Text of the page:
Florida Man Arrested for Planning to Bomb Abortion Clinics
On Tuesday, the Federal Bureau of Investigation (FBI) arrested Stephen Jordi of Coconut Creek, Florida for planning to bomb "an unspecified number" of abortion clinics. According to the FBI, Jordi was "perilously close" to starting his bombing campaign, according to the Associated Press.
The FBI had been watching Jordi since August after receiving a tip from his brother, Michael Jordi, that Stephan Jordi was planning to attack abortion clinics.
In September 2003, Stephan Jordi attended the anti-abortion activities surrounding the execution of Paul Hill. Hill was executed on September 3, 2003 for the murder of abortion provider Dr. John Britton and his volunteer escort, Lt. Col. James Barrett; his execution served as a rallying point for the most extreme members of the anti-abortion movement, including those who advocate violence against abortion providers. Before his execution, Hill showed no remorse, stating, "I think it was a good thing, and instead of being shocked, more people should do what I did. I think more people should act as I acted," according to the Associated Press.
Although severe clinic violence is down from its peak in 1994, "our national clinic violence survey reveals that violence is still threatening our nation's clinics at an intolerable level," said Eleanor Smeal, president of the Feminist Majority Foundation. The most recent survey found that levels of severe violence have slightly increased in the past two years, from 20 percent of clinics experiencing severe violence in 2000 to 23 percent in 2002. FMF's National Clinic Access Project is the largest of its kind in the US, leading efforts to keep women's health clinics open in the face of a war of attrition waged by abortion opponents.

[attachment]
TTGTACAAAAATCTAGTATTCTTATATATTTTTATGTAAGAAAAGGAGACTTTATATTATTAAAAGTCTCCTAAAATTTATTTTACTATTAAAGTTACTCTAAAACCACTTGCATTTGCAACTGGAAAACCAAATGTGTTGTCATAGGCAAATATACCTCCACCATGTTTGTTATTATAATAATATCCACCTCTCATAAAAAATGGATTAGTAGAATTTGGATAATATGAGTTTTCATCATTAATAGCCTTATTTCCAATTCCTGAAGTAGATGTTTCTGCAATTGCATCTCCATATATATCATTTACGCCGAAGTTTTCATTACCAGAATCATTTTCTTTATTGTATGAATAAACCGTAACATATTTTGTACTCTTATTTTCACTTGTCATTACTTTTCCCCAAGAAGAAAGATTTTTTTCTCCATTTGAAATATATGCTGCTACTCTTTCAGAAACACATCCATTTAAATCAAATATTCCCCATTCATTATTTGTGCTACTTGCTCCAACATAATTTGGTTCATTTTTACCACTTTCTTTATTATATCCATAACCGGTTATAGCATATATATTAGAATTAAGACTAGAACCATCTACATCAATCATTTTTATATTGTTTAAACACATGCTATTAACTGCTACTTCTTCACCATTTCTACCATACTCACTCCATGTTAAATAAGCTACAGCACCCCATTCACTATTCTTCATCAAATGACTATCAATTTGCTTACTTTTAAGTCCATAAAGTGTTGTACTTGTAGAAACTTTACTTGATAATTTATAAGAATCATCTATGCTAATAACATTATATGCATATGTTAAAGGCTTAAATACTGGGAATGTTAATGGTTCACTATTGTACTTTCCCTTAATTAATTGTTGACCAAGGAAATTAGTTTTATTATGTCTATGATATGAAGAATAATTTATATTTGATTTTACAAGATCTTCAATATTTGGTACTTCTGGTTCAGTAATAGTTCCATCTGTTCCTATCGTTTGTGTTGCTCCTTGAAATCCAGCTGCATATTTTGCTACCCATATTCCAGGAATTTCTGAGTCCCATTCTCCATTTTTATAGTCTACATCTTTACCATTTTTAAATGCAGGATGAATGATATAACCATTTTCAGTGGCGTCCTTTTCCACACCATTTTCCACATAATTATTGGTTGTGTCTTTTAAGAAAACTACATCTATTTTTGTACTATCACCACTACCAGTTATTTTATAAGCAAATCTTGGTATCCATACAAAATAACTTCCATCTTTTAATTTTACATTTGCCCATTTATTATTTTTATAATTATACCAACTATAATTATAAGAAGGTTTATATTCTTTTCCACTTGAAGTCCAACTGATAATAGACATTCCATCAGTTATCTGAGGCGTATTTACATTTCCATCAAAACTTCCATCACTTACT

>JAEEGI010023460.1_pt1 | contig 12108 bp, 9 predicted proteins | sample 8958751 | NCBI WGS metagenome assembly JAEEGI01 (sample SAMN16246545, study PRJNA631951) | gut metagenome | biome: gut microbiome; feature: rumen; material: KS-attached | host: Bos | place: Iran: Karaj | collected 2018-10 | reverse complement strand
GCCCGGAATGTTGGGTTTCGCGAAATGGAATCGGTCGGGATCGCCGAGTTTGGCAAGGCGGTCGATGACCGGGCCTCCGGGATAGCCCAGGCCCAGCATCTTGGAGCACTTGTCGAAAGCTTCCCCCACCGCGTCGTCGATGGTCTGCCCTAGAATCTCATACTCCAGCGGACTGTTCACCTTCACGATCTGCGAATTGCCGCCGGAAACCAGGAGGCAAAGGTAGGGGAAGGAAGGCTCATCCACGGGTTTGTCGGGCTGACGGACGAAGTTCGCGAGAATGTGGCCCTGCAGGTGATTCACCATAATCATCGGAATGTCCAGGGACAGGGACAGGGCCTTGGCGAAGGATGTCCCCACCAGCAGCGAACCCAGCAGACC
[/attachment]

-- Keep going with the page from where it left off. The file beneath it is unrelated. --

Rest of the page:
8/29/2014 Domestic Violence Victims May Now Qualify For Asylum in the US - A recent case has opened the door for victims of domestic violence abroad to qualify for asylum in the United States.
The Justice Department's Board of Immigration Appeals ruled for the first time on Tuesday that a victim of domestic violence fit a specific criterion for asylum: persecution for membership in a particular social group. . . .